It was a stupid thing to do.
The Westchester Journal News in New York state used Freedom of Information laws to obtain, then publish an interactive map of gun owners’ homes.
The paper even claimed “residents would like lawmakers to expand the amount of information the public can find out about gun owners,” it wrote.
The maps cover two counties; there are clickable dots that will instantly give online users the names and home addresses of legal gun owners.
“New York residents have the right to own guns with a permit and they also have a right to access public information,” said Janet Hasson, president and publisher of The Journal News Media Group, after being called out for publishing such information.
“We knew publication of the database would be controversial, but we felt sharing as much information as we could about gun ownership in our area was important in the aftermath of the Newtown shootings,” said CynDee Royle, editor and vice president/news. “People are concerned about who owns guns and how many of them there are in their neighborhoods,”
Know who really wants information about those weapons? Thieves.
But what seems to be underlying the Journal News articles and maps is an attempt to change the nation’s gun culture. The first step is to stigmatize gun owners.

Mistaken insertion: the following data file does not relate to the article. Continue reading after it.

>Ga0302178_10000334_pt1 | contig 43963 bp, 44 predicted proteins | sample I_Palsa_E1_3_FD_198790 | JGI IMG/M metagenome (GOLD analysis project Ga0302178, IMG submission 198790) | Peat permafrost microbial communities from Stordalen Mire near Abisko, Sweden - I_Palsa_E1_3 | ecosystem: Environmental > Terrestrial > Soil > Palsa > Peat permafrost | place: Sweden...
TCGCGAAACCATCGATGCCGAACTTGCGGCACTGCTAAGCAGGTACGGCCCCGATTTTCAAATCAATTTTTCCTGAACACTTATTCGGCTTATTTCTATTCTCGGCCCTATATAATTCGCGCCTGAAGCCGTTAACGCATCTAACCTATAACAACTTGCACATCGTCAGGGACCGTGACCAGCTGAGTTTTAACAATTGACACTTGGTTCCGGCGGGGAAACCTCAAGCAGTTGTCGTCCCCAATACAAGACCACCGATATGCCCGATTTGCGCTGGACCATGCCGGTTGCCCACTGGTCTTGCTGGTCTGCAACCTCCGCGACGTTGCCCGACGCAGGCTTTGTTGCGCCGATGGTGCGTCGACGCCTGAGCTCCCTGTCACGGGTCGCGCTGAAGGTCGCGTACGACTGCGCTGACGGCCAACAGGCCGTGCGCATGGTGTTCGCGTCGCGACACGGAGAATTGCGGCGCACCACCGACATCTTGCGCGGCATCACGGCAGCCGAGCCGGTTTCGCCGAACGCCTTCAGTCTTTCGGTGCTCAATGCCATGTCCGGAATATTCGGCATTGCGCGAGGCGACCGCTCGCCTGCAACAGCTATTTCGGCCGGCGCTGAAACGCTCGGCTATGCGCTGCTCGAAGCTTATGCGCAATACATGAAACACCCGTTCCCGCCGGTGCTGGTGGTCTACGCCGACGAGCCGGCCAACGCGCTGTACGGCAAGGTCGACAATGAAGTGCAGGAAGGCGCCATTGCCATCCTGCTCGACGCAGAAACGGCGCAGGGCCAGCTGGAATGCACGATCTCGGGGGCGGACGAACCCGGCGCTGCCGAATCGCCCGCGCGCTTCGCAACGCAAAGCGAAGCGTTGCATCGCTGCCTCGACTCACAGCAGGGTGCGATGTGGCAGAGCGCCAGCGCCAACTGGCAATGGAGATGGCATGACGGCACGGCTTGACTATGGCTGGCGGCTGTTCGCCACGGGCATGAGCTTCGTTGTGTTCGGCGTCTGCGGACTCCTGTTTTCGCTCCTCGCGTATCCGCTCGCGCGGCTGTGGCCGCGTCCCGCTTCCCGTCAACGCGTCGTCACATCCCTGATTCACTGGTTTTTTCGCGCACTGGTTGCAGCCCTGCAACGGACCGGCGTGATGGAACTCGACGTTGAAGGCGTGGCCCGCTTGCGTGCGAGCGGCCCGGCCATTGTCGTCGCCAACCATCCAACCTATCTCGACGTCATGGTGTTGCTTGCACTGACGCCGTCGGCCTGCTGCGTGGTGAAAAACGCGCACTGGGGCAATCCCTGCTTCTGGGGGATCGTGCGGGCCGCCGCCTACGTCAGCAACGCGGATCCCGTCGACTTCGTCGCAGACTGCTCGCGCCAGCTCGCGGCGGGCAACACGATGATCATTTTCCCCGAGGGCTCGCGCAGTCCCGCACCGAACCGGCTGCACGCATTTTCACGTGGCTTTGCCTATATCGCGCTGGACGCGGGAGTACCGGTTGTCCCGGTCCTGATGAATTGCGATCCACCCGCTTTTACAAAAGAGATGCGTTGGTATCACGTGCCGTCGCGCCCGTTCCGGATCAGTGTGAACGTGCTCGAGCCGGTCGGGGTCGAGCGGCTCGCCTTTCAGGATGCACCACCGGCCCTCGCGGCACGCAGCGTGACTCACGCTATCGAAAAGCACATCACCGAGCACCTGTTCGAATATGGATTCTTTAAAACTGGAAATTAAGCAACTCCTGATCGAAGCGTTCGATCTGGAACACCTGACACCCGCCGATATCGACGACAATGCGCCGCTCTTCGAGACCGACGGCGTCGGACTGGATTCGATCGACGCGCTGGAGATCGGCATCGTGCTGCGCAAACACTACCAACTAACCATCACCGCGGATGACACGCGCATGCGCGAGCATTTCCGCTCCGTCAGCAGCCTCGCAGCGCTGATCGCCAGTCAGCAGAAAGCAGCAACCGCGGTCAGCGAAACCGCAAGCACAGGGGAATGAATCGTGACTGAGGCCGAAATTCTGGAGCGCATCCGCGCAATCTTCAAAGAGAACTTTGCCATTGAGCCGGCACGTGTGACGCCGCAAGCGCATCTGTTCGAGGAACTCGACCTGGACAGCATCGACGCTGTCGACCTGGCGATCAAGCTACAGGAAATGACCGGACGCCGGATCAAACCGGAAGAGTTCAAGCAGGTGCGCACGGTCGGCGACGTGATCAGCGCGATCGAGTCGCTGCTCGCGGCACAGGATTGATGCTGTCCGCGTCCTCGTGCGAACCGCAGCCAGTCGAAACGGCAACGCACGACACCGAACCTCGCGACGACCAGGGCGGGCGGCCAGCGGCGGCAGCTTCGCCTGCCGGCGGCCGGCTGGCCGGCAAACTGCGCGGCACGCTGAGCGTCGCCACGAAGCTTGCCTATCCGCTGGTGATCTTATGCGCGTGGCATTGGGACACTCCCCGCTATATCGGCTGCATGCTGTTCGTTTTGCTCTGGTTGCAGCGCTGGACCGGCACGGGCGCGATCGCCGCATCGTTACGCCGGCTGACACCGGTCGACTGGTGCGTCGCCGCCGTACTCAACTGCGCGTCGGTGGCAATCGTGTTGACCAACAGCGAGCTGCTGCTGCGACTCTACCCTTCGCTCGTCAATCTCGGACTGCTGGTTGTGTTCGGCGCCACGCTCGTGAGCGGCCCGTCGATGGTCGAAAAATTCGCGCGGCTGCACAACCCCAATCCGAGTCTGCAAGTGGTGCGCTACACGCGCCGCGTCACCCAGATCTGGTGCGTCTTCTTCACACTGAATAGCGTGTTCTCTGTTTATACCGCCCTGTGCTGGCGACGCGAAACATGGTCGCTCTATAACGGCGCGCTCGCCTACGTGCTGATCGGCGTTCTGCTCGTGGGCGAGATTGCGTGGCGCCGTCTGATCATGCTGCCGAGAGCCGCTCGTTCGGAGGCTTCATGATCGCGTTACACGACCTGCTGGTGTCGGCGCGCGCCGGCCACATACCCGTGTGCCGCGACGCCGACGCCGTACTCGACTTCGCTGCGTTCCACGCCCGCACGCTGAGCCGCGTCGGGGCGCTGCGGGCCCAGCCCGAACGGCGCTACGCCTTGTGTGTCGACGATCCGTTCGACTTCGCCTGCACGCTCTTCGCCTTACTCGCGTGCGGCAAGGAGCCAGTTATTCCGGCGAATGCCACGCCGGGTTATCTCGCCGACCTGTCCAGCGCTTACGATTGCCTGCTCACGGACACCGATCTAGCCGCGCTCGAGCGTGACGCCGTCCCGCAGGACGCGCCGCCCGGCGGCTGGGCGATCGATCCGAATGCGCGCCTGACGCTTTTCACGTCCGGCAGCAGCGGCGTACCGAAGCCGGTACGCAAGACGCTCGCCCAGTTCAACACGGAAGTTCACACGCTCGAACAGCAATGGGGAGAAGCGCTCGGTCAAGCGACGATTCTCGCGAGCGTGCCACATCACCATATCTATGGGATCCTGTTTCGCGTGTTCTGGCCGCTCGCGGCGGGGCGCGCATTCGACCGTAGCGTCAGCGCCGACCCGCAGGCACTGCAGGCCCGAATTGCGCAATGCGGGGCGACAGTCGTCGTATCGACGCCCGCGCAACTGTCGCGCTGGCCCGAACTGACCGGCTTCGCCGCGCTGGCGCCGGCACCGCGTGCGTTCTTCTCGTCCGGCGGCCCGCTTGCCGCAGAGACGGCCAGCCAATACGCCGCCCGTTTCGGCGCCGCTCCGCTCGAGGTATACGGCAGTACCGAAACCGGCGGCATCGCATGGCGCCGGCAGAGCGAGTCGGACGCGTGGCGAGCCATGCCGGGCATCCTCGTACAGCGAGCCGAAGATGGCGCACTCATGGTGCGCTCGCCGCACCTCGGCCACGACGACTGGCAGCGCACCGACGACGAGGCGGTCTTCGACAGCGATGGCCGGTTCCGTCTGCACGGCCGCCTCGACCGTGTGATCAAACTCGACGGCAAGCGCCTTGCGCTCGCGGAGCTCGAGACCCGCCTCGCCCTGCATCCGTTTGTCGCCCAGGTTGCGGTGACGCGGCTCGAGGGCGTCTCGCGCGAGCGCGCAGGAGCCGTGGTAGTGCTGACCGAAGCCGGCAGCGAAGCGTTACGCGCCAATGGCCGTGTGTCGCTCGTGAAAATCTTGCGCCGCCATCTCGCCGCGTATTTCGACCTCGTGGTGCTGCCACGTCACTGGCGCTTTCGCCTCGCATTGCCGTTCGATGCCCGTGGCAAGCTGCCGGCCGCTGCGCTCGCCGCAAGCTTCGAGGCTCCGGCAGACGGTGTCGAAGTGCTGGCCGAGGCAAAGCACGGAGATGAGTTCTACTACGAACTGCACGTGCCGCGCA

It’s like the occasional crusade by local newspapers to “crack down” on prostitution or drunken driving by publishing the mug shots of “johns” or DWI arrestees.
Shame, the thinking goes, will discourage bad behavior. And maybe it used to. But this is the era of Charlie Sheen and Honey Boo Boo. Shame doesn’t appear to be much of a motivator these days.
But the legal, permitted (and heavily vetted) gun owners in New York state aren’t the problem. They’re the poster children for gun ownership, in a responsible manner. The local shooting the Journal News cites as another reason for its “investigation” involved a shooting by a man who had some legally purchased guns, yes, but also some illegal ones.
The legal gun owners never sought to make themselves public figures, much less the target of public scorn. They participated in a legal, if difficult, activity — buying a firearm. They’ve now been singled out, by a newspaper supposedly acting in the “public interest,” as tempting targets for crime.
The shootings in Newtown, Conn. have horrified and saddened us all. There are good responses and bad responses. Without question, this response by the Westchester Journal News is not only poorly thought out, but it’s sure to do more harm than good.